Just 30 miles south of Nashville is where you’ll find the village of Leiper’s Fork. Tucked gracefully alongside the Natchez Trace Parkway, this historic village captivates with a creative spirit all its own. Spend an afternoon, or better yet a full weekend, soaking up the bucolic countryside and all the charm this southern gem has to offer.
When the sun comes up, The Country Boy is where you’ll find locals catching up with friends across the room before settling down to piping hot coffee served in sturdy ceramic mugs, made-from-scratch biscuits, and other hearty fare. The restaurant opened its doors in 1968, and has been an integral part of life village life ever since.
Across the street, Puckett’s of Leiper’s Fork—another longtime staple in the community with roots stretching back to the 50s—serves up classic southern fare from breakfast to dinner. But what attracts folks even more than the stacks of pancakes, home-style meat-and-threes, and smoked meats is the live music played nightly. Whether you grab a seat at the bar or snuggle up around a fire pit out front, you never know who might find their way to the stage in this musician-filled hamlet.
If you’re already familiar with gas stations in the South that serve delicious food, or just want to get acquainted with the concept, make your way down to Leiper’s Fork Market. Fill-up your car, walk the wide-plank wood floors and shop for staples from shelves, then sit down at the lunch counter for a local beer from Mill Creek Brewing Co. along with a stacked club or burger hot off the grill. On your way out, swing by The RedByrd Coffee Shop. This tiny home on wheels pulls classic cappuccinos or more decadent drinks, a la a rose cardamom latte, that you can sip at one of the picnic benches in the field behind the market while the kids stretch their legs on the swings.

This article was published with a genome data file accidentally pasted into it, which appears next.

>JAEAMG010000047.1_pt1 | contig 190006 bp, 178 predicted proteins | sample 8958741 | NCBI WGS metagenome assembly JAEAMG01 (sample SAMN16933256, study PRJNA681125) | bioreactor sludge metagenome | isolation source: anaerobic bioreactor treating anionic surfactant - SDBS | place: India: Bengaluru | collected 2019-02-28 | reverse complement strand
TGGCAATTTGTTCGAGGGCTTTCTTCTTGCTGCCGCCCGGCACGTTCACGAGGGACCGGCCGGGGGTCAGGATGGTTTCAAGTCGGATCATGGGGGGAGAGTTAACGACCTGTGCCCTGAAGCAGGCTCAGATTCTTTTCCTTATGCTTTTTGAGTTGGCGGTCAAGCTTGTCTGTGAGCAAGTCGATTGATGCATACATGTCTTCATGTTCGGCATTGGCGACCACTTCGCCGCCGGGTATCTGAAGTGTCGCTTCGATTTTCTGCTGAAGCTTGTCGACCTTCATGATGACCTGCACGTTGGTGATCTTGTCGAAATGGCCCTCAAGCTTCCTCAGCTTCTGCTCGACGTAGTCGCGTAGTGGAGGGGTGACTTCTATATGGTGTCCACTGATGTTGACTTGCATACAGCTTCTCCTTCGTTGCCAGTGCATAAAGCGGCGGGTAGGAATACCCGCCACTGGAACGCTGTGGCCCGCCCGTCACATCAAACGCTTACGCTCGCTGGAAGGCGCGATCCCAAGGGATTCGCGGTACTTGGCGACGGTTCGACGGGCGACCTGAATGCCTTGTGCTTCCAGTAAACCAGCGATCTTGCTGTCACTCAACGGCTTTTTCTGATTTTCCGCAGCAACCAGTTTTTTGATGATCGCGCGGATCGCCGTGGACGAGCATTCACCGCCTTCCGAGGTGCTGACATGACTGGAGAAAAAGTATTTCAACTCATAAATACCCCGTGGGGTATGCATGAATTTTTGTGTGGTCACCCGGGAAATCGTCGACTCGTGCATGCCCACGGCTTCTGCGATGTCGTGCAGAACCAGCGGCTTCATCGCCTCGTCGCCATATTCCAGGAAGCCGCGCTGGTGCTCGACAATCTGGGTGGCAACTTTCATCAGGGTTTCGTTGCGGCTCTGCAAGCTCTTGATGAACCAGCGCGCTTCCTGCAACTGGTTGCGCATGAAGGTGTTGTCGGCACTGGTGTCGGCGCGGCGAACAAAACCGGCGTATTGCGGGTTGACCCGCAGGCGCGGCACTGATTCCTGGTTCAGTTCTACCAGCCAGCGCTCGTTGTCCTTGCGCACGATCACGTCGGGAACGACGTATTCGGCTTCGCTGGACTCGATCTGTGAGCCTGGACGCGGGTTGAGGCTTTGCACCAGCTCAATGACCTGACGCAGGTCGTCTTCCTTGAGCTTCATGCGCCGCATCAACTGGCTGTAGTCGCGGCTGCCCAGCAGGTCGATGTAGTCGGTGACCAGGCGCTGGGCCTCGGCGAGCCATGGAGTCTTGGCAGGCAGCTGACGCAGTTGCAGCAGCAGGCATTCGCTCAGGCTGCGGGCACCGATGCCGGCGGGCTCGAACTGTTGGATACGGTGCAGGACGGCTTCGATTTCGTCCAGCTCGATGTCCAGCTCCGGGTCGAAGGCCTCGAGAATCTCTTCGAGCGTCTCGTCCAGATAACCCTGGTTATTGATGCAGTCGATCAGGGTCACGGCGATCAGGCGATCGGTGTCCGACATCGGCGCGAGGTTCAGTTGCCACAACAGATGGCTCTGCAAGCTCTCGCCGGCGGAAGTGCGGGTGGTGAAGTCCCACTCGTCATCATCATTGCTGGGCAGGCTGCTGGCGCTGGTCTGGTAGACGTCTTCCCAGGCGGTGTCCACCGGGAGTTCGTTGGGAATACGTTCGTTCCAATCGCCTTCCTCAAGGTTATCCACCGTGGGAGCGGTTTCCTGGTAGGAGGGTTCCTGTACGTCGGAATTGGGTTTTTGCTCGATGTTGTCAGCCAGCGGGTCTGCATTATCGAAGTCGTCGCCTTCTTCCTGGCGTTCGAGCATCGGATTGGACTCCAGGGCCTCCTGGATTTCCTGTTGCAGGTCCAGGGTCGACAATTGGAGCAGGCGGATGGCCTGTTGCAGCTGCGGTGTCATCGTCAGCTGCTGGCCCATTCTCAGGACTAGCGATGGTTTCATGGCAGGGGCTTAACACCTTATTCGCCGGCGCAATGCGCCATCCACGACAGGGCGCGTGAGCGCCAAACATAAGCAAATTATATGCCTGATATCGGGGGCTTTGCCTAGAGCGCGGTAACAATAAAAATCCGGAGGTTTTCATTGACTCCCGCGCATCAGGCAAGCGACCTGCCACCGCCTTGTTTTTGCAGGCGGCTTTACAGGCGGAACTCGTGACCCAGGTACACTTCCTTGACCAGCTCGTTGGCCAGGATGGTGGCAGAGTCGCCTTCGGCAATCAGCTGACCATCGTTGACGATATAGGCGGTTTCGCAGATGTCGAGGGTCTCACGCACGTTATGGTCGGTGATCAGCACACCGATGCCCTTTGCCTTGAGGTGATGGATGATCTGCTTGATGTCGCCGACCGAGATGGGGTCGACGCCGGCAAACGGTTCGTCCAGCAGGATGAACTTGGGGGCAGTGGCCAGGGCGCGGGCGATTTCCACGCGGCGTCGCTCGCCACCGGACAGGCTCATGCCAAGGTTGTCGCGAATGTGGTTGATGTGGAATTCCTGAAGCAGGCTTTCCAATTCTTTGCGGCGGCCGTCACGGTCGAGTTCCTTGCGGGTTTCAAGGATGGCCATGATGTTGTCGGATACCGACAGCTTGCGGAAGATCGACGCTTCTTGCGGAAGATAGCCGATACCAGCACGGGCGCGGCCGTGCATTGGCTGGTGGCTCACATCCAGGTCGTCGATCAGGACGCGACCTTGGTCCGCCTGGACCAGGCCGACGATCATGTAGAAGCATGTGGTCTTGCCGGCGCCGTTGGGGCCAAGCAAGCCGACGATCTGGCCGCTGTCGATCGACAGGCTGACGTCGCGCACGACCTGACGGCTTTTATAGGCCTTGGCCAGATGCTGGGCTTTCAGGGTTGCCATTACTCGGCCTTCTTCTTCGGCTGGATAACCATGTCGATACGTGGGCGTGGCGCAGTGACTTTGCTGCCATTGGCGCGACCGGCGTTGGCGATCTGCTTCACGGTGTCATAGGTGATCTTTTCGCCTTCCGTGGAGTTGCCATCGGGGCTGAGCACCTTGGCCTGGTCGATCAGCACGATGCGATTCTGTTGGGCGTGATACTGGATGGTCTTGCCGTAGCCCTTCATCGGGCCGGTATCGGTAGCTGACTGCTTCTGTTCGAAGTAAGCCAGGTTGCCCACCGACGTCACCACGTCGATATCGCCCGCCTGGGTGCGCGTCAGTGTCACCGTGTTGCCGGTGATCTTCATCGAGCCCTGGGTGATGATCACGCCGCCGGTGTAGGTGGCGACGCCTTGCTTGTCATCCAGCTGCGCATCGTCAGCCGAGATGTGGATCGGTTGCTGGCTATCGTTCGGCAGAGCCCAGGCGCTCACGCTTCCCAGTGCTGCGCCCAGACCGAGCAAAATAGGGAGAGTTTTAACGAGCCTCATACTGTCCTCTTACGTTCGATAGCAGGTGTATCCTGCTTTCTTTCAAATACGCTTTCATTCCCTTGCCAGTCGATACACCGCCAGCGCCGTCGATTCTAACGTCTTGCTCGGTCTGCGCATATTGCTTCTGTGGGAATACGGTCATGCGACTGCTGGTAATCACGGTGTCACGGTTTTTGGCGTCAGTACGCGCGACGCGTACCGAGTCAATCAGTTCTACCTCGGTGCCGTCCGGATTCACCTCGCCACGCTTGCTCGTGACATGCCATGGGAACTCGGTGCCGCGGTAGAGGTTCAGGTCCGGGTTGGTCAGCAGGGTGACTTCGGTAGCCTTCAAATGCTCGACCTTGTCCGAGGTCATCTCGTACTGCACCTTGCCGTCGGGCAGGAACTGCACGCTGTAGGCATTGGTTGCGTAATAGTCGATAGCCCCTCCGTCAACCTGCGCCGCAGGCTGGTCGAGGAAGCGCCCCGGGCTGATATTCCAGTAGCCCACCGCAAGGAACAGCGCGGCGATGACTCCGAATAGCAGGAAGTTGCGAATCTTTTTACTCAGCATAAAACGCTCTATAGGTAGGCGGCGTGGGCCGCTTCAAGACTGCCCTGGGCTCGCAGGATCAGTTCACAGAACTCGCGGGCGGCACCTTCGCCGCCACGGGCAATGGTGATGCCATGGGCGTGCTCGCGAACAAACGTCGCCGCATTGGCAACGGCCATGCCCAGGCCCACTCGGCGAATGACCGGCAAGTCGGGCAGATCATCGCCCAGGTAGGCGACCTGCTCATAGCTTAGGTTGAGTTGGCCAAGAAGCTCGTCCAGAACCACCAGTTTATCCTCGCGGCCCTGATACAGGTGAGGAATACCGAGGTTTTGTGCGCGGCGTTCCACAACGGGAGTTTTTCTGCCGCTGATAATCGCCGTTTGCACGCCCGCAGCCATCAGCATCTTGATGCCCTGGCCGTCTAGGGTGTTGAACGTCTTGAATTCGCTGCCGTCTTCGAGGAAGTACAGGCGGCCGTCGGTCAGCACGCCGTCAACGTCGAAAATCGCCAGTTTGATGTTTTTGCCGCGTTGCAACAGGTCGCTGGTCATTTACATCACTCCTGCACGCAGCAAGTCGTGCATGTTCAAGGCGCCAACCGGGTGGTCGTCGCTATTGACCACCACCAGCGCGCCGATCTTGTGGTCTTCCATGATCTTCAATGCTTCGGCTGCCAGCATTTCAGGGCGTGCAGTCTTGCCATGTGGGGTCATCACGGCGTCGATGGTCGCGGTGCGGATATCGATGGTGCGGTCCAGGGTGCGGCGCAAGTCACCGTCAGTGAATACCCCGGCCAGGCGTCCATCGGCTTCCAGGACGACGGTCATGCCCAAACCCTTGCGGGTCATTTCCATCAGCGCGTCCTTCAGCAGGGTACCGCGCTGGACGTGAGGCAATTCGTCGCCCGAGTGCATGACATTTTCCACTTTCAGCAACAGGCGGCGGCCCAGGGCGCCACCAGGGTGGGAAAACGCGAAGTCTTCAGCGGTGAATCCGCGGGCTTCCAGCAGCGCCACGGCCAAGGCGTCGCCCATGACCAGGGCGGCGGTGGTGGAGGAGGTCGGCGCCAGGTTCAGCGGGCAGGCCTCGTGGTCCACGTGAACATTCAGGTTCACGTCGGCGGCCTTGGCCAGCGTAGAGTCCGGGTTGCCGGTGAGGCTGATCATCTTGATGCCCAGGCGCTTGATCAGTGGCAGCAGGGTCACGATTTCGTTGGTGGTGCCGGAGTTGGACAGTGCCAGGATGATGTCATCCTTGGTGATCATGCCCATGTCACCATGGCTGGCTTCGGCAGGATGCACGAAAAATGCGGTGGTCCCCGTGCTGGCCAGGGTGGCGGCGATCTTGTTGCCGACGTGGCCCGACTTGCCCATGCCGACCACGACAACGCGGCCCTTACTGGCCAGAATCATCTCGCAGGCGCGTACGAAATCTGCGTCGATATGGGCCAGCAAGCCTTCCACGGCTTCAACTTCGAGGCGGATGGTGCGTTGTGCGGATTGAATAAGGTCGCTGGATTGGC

As night falls, 1892 Restaurant is where you’ll want to be. The historic house-turned restaurant feels steeped in time with its mismatched antique tables and spindle chairs, but the menu is anything but. Bag up your best bottle of wine (beer and mixers are available in the cooler) and settle in for a cozy evening with inspired fare that runs that gamut from a filet served with Brussels sprouts and topped with a sunny egg to spicy, ricotta-stuffed spaghetti squash, with plenty of other delicious dishes in between.
The main drag along Old Hillsboro Road is lined on both sides with an eclectic collection of shops and galleries. Make a day meandering along the sidewalk, tucking in and out of stores, each infused with the owners’ own personality and style. Record collectors will want to visit Finds in the Fork to peruse owner Karen Whitford’s carefully cultivated selection of vinyl, along with an assortment of instruments, clothing, jewelry, and accessories, all inspired by her love of rock and roll. Time it right, and you might catch an impromptu jam in the picking corner, too.